In simple words jurisdiction can be defined as the limit of judicial authority or the extent to which a court of law can exercise its authority over suits, cases, appeals and other proceedings. The rationale behind introducing the concept of jurisdiction in law is that a court should be able to try and adjudicate only in those matters with which it has some connection or which falls within the territorial or pecuniary limits of its authority.

Section 9 of the Civil Procedure Code, 1908 confers jurisdiction over the civil courts to adjudicate upon all suits of civil nature, except such suits the cognizance of which is either expressly or implied barred. In other words whenever the object of the proceedings is the enforcement of civil rights, a civil court would have jurisdiction to entertain the suit unless the cognizance of the same is barred through a legislative instrument.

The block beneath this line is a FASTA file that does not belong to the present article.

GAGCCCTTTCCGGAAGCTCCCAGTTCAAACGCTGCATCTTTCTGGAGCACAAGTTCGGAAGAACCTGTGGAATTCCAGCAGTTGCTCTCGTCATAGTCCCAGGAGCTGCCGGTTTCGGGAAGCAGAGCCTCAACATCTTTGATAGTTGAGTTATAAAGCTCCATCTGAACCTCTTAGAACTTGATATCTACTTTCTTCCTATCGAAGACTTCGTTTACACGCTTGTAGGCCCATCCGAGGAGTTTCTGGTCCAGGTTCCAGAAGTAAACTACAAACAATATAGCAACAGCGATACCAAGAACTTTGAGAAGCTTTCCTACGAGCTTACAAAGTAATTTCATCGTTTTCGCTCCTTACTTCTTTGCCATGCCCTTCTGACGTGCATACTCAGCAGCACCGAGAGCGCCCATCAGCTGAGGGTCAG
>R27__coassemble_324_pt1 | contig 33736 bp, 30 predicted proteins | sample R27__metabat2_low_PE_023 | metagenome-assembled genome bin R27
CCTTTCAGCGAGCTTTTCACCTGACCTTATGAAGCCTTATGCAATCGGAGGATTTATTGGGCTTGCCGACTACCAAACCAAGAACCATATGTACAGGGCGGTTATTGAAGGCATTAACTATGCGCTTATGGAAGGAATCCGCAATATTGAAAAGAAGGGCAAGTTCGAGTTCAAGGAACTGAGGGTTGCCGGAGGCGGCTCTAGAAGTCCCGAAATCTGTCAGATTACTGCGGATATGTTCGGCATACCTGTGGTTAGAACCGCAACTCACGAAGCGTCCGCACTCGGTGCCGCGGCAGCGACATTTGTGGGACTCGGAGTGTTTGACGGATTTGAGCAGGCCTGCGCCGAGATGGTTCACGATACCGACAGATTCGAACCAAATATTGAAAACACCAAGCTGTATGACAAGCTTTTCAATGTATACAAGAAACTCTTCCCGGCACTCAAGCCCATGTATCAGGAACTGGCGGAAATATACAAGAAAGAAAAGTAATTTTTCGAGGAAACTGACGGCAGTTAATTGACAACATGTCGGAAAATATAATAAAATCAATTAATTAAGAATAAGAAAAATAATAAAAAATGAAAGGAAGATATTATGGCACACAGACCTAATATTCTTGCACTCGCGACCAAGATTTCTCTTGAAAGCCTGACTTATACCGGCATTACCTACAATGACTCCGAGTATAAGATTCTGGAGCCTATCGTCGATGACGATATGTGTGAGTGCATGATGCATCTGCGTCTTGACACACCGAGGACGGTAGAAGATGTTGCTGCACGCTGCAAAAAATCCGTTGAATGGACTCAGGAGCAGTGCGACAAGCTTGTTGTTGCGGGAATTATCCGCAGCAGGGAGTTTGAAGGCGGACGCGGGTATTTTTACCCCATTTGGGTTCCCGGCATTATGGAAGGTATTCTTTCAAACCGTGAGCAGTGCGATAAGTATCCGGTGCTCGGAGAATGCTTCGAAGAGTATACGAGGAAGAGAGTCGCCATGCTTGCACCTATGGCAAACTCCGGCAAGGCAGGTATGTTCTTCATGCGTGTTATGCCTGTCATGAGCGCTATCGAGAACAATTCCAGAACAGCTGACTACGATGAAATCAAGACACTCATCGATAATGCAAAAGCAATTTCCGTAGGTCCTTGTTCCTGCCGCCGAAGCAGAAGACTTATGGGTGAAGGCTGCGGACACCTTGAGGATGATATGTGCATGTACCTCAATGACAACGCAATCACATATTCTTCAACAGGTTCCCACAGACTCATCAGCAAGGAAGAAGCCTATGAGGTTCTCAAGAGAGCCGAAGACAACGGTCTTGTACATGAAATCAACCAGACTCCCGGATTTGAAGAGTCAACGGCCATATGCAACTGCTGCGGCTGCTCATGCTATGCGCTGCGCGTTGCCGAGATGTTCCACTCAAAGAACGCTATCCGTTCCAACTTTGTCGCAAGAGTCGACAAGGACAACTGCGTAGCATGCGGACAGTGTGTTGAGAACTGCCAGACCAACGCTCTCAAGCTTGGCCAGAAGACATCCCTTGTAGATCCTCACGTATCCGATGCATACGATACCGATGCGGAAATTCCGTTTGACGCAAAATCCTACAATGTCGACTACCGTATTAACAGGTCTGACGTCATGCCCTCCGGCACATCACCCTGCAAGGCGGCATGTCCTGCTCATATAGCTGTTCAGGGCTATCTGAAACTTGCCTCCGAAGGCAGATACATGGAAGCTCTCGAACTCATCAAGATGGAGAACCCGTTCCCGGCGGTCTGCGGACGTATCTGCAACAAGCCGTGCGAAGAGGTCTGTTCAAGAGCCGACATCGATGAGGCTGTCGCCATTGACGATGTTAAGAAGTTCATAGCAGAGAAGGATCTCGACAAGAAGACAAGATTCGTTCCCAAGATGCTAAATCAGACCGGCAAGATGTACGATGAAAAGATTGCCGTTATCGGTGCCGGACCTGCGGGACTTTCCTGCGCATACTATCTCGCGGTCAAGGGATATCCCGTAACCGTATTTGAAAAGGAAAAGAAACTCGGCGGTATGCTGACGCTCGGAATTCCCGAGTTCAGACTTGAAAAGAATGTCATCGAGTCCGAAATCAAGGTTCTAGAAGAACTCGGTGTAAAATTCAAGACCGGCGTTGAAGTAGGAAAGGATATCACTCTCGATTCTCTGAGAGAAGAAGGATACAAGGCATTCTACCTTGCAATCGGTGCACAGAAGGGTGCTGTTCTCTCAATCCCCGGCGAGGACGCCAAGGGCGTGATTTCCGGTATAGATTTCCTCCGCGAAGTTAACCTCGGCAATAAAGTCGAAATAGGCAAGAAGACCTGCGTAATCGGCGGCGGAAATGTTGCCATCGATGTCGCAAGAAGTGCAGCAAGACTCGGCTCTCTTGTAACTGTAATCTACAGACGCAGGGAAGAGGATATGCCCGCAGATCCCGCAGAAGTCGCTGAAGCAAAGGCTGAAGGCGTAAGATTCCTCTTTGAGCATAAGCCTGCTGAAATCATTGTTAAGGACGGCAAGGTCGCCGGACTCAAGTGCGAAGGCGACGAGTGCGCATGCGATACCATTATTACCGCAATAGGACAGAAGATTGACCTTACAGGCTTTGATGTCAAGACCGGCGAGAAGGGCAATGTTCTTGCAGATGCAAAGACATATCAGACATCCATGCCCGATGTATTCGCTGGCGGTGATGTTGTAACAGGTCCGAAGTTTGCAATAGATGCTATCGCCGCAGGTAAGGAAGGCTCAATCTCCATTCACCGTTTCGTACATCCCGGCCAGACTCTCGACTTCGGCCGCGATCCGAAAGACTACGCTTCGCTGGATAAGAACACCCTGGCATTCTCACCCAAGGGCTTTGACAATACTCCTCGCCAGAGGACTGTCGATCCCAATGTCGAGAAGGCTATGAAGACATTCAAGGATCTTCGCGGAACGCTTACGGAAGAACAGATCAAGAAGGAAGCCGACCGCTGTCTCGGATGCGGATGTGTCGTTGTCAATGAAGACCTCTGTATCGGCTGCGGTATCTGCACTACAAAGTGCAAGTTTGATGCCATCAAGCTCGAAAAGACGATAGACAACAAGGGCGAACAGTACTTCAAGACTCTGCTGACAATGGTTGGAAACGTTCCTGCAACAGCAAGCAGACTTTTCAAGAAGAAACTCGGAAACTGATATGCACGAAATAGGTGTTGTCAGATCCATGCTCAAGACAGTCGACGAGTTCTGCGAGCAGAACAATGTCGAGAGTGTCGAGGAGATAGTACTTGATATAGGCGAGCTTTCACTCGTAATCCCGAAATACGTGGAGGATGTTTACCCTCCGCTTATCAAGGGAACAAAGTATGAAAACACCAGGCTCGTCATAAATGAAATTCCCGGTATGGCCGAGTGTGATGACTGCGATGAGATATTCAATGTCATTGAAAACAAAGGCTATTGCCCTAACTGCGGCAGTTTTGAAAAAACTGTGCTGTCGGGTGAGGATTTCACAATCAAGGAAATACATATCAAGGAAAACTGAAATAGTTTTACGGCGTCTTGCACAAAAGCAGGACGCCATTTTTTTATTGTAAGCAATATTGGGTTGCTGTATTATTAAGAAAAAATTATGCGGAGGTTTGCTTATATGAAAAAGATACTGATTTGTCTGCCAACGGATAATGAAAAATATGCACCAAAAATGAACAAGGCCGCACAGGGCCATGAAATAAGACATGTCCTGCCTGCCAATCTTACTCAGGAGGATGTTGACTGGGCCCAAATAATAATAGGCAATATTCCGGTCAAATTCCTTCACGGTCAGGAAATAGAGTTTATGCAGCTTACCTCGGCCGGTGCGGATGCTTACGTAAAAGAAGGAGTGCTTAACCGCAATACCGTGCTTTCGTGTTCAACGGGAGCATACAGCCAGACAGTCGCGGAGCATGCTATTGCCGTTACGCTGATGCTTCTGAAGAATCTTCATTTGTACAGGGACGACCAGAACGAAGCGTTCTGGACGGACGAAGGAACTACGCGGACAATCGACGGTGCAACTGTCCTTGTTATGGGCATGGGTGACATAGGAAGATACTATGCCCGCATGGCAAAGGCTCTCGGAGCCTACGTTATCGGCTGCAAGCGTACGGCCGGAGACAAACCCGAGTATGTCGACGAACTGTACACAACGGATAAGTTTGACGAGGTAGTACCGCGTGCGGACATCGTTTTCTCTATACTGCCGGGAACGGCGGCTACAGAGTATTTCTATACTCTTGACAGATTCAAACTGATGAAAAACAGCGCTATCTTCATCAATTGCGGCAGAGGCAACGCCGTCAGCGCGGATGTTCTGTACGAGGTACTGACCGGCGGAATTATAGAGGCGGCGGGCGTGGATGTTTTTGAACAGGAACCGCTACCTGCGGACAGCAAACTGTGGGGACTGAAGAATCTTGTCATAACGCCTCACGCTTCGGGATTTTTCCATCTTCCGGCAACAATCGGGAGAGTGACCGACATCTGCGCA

Disputes relating to property, breach of contracts, wrongs committed in money transactions, etc. are categorized as civil wrongs and could be subject to a civil process. In such cases civil suits should be instituted by the aggrieved persons. Civil wrongs are redressed before civil courts by granting injunctions or by payment of damages or compensation to the aggrieved party. As a matter of fact, every suit should be instituted before the court of lowest jurisdiction. In the civil side the Munsiff’s Court is the court of lowest of the jurisdiction.

Hence, it is clear that the jurisdiction of the Civil Court does not extend to all matters but might be limited in certain cases. Thus, the current position regarding the jurisdiction of Civil Courts is that they have inherent jurisdiction to heat into all civil matters unless it is expressly or implied excluded by a statute.